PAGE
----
One of the many bright spots on Jawbreaker is the consistency and quality of the vocals. The band has been praised often for Johnston's vocal abilities, which are every bit as good live as they are in the studio. The vocals are smooth, strong, consistent, and passionate throughout Jawbreaker, with Johnston pushing himself to his best collective vocal performance to date. The vocal melodies Johnston uses throughout the album play an integral role in defining the songs and giving them distinct personalities. His range is impressive, as is his use of dynamics within the songs. Johnston does equally well at singing quietly, loudly, quickly, and slowly, with his voice exuding strength and control throughout. Johnston does not need studio effects to make his voice sound better or stronger than it actually is; anyone who has seen the band live knows that he is capable of holding notes in songs like (The Best of) Juliet and Are You Happy? every bit as long, if not longer, onstage as he does on the album. While many bands would be content using only Johnston's capable voice, 19 Wheels often takes the vocal aspect of their music a step further. Owens, Marzorati, and Dickey are all adept singers, and each contributes a great deal to the many vocal harmonies present on the record. Krista Johnston lends her vocal experience beautifully on I Want You Here while producer Donny Brown, himself a talented vocalist, also contributes to Jawbreaker's backup vocals.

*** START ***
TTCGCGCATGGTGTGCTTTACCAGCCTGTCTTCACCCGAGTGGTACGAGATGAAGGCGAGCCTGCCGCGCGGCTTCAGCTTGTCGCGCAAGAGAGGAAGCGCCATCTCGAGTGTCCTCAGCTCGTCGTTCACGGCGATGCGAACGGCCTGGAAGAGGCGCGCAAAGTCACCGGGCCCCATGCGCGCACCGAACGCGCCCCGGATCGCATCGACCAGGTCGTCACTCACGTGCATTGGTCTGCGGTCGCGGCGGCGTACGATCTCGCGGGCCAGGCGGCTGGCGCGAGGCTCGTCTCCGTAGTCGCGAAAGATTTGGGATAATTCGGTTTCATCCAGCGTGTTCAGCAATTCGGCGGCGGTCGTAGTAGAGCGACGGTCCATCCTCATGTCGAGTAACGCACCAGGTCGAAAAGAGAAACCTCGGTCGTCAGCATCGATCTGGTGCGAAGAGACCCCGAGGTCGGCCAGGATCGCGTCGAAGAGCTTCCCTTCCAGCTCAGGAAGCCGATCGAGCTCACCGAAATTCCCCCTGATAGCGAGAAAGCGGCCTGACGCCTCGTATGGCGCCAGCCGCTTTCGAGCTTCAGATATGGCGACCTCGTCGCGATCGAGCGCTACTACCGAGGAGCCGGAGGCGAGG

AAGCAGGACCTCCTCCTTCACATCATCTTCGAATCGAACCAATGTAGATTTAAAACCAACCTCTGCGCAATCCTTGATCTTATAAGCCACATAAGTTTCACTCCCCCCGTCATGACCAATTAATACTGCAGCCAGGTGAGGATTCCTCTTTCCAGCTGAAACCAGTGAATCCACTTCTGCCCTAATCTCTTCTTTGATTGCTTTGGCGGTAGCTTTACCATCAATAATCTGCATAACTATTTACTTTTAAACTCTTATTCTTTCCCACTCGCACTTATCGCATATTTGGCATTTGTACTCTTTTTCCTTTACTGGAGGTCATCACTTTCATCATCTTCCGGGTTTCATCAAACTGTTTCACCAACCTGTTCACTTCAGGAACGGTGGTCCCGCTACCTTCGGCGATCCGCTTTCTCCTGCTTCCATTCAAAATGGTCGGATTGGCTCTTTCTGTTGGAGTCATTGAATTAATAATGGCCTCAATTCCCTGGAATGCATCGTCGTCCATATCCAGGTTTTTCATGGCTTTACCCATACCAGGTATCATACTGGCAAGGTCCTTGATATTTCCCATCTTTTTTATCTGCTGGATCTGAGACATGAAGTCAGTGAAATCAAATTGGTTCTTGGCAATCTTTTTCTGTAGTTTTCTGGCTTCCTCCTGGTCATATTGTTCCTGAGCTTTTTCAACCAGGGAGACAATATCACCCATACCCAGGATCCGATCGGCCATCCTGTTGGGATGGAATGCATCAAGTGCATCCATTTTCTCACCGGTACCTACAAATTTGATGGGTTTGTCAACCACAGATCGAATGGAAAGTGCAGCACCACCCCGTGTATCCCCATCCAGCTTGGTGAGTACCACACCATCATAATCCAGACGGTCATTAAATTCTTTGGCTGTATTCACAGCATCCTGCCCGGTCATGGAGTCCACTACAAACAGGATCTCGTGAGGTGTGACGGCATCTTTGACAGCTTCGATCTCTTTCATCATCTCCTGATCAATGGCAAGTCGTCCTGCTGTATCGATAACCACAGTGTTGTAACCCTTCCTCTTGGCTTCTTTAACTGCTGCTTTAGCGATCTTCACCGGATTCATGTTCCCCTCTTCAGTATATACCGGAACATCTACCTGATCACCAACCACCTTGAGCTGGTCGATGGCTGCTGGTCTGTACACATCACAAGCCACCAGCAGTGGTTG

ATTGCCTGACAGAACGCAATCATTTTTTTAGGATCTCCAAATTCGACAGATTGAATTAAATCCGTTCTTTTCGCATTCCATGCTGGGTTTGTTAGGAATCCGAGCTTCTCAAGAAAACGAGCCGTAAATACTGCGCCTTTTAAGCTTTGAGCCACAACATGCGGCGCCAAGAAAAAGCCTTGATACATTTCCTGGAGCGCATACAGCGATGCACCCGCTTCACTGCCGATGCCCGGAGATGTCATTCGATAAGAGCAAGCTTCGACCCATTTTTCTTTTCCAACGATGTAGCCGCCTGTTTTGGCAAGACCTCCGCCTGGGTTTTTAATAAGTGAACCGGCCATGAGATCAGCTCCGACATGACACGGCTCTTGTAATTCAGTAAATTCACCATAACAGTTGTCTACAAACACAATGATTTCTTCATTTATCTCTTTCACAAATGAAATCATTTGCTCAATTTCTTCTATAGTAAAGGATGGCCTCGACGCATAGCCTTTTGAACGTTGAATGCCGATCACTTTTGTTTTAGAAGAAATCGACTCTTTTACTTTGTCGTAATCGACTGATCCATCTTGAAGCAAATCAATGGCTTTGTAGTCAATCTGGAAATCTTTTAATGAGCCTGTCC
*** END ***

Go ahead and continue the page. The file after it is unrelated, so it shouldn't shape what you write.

19 Wheels has honed their musical chops, songwriting ability, and live show without the benefit of major label support. Jawbreaker's production, music, and artwork belie this fact, rivaling those of any major label release. By doing things themselves, 19 Wheels was able to make the album exactly how they wanted and at their own pace--- any pressures they faced while making the album were imposed by themselves, not by a corporation controlling their image, finances, marketing, and musical direction. Though making albums and lining up shows independently are more challenging and difficult than doing so with the backing of a label, 19 Wheels has had a great deal of help from dedicated supporters. The band has a tight inner circle of very supportive fans who have helped them during the last few years and contributed to the making of Jawbreaker. Fans help with merchandise, website design, photography, and, perhaps most importantly, by faithfully attending the band's shows and bringing in new fans via word of mouth. This solid fan base and support system allow 19 Wheels to spend more time focusing on the music and growing as a band than many regional bands are afforded. The band is wise enough to make the most of their fans' support, and that wisdom shows in the finished product. Jawbreaker is an album of which the band and its fans should be proud, with or without the support of major labels. If you're looking for an album full of catchy rock and roll music that sounds vaguely familiar yet not quite like anything currently on the radio, you should go all ten rounds with Jawbreaker.